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Having second thoughts about graduate school.

  1. Jan 13, 2014 #1
    I'm currently half-way through my third year as a physics major, and I'm starting to reconsider my initial plans of attending graduate school. It's not so much my grades are bad (cGPA ~ 3.5, 3.8 so far in my third year and am will likely maintain this until I finish), but I'm just not at all sure if I could keep up at the expected pace and not flunk out along with tending to other duties such as research and teaching assistant. With all the studying I do everyday to keep up with the material, I easily average anywhere from 6-7 hours per day. I rarely have any time to do anything else throughout the school year, and couldn't possibly imagine taking on other duties such as teaching and doing research simultaneously.

    Basically, how can one be sure that they could survive graduate school before actually going? I don't want to expend so much time and effort only to find out graduate school isn't for me. Should I start considering other options at this point?
  2. jcsd
  3. Jan 13, 2014 #2
    You should always consider other options, but what do you have to lose by going to grad school for a year or two and seeing how you do?

    BTW, I did wash out of grad school and had to leave with only a MS.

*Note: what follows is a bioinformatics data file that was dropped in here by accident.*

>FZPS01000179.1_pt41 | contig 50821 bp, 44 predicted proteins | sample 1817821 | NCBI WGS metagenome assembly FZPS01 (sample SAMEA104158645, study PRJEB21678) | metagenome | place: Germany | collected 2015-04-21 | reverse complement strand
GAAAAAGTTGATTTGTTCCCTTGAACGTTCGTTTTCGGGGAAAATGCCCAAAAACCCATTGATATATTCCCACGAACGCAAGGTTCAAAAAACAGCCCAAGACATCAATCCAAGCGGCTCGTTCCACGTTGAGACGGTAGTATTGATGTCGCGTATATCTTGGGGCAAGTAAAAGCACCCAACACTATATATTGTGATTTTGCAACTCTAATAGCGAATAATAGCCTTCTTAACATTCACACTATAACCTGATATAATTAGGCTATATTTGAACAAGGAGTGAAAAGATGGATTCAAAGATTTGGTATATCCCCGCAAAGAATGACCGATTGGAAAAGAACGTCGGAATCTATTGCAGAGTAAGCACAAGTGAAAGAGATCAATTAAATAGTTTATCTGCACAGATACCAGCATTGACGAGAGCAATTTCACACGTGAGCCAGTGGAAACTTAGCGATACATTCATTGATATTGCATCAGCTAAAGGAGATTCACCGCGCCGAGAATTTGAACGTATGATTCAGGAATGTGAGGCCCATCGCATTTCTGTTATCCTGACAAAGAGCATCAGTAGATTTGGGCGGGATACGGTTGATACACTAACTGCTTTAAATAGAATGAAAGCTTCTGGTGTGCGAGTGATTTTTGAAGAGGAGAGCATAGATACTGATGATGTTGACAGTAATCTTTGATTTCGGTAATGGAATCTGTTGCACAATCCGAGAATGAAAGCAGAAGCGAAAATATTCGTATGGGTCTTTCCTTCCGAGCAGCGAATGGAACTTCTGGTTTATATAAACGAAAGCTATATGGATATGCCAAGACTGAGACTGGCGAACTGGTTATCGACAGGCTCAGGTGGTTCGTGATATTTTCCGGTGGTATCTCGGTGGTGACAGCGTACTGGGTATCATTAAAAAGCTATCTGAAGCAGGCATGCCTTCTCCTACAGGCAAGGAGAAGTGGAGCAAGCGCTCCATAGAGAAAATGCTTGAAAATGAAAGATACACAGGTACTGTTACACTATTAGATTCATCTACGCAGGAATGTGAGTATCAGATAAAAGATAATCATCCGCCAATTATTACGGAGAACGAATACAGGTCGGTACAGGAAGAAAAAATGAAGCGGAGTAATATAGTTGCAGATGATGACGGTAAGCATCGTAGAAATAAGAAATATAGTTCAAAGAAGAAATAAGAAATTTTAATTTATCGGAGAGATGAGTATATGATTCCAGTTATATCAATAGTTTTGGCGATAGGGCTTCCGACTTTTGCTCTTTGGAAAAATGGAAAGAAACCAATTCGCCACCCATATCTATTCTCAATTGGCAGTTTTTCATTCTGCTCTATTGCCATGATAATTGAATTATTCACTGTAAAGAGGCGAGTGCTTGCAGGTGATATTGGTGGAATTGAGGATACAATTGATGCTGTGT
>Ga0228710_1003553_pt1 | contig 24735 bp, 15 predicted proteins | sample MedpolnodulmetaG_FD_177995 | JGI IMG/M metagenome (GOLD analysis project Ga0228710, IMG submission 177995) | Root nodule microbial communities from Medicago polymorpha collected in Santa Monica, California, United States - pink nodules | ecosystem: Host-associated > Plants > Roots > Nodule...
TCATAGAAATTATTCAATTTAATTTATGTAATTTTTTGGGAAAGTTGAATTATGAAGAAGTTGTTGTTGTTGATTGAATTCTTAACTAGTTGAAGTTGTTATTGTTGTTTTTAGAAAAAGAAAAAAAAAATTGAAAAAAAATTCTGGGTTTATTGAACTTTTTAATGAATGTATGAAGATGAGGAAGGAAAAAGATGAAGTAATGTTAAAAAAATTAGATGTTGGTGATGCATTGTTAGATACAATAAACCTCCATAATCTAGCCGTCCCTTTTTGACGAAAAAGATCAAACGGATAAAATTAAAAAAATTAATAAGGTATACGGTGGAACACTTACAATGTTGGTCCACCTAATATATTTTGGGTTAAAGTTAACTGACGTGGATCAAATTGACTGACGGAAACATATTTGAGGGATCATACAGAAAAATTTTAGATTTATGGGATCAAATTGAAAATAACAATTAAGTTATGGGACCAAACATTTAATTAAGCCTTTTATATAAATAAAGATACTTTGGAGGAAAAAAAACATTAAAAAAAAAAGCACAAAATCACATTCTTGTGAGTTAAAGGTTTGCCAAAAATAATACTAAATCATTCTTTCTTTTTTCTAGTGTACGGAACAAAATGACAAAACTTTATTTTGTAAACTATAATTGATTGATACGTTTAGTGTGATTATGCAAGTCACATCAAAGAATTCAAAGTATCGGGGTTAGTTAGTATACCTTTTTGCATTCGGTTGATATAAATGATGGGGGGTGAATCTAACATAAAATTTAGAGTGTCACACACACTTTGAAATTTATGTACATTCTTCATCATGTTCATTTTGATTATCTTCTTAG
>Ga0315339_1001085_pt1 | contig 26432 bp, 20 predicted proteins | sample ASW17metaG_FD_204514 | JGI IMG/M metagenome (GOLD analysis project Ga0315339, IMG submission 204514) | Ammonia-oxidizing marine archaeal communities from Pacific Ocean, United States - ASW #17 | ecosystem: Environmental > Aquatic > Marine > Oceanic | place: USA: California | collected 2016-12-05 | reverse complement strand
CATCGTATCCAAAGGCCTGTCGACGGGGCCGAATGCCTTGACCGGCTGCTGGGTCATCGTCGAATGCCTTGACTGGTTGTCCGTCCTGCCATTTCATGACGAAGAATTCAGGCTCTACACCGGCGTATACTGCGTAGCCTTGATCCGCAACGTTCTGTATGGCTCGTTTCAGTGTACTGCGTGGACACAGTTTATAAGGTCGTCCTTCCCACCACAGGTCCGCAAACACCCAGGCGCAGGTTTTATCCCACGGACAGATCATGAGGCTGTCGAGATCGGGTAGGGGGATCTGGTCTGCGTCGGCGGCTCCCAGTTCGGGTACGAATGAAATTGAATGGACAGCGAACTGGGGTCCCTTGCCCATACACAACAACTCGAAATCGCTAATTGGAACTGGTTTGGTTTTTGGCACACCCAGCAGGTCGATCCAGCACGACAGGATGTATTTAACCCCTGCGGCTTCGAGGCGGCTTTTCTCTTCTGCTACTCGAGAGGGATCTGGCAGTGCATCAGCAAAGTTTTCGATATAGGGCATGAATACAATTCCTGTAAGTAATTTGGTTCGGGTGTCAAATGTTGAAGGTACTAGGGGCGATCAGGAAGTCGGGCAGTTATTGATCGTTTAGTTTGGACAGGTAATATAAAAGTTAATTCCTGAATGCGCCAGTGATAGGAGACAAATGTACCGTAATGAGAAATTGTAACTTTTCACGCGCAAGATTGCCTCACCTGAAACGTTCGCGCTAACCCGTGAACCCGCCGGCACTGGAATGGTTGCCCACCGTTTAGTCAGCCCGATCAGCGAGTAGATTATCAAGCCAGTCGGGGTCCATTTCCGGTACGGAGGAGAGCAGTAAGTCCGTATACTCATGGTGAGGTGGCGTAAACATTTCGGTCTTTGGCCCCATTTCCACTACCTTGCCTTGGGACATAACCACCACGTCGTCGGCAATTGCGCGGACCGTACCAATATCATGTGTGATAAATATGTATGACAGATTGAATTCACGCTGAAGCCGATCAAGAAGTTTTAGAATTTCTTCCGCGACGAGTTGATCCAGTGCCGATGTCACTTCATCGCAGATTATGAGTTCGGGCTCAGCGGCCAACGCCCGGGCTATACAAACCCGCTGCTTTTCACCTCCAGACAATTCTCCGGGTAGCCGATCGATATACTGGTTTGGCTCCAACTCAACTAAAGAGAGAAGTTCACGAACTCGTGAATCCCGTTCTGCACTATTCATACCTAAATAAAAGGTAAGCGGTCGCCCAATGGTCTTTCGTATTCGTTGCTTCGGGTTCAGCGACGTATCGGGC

4. Jan 13, 2014 #3
    I'm in my third year as well, and this past semester the professors at my small college did a little question and answer panel on grad school. The advice one of the professors gave was to avoid graduate school unless it offered the only career you want. For instance, I would like to become a physics professor, I have little choice but to go through with it.

    I know people who were not especially talented and they are doing well in graduate programs, yet I have whom loath their first year of graduate studies. I can only speak through the experiences of others, but the people I know seem to adjust to it well enough, they also take 3 classes per semester rather than 4-6 (depending on your school and personal load).
  5. Jan 13, 2014 #4


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    Unfortunately there is not test that will tell you unequivocally whether you will be successful in graduate school (other than actually attending).

    For what it's worth, if it's just the workload that concerns you, spend some time really looking into the programs that you want to attend. In the system I went through, there wasn't a lot of pressure to do research while we were completing our course work. We were expected to chose a project, do some preliminary reading, and put together a project outline, but otherwise we were free to concentrate on course work and teaching. Other programs were different, I'm sure.
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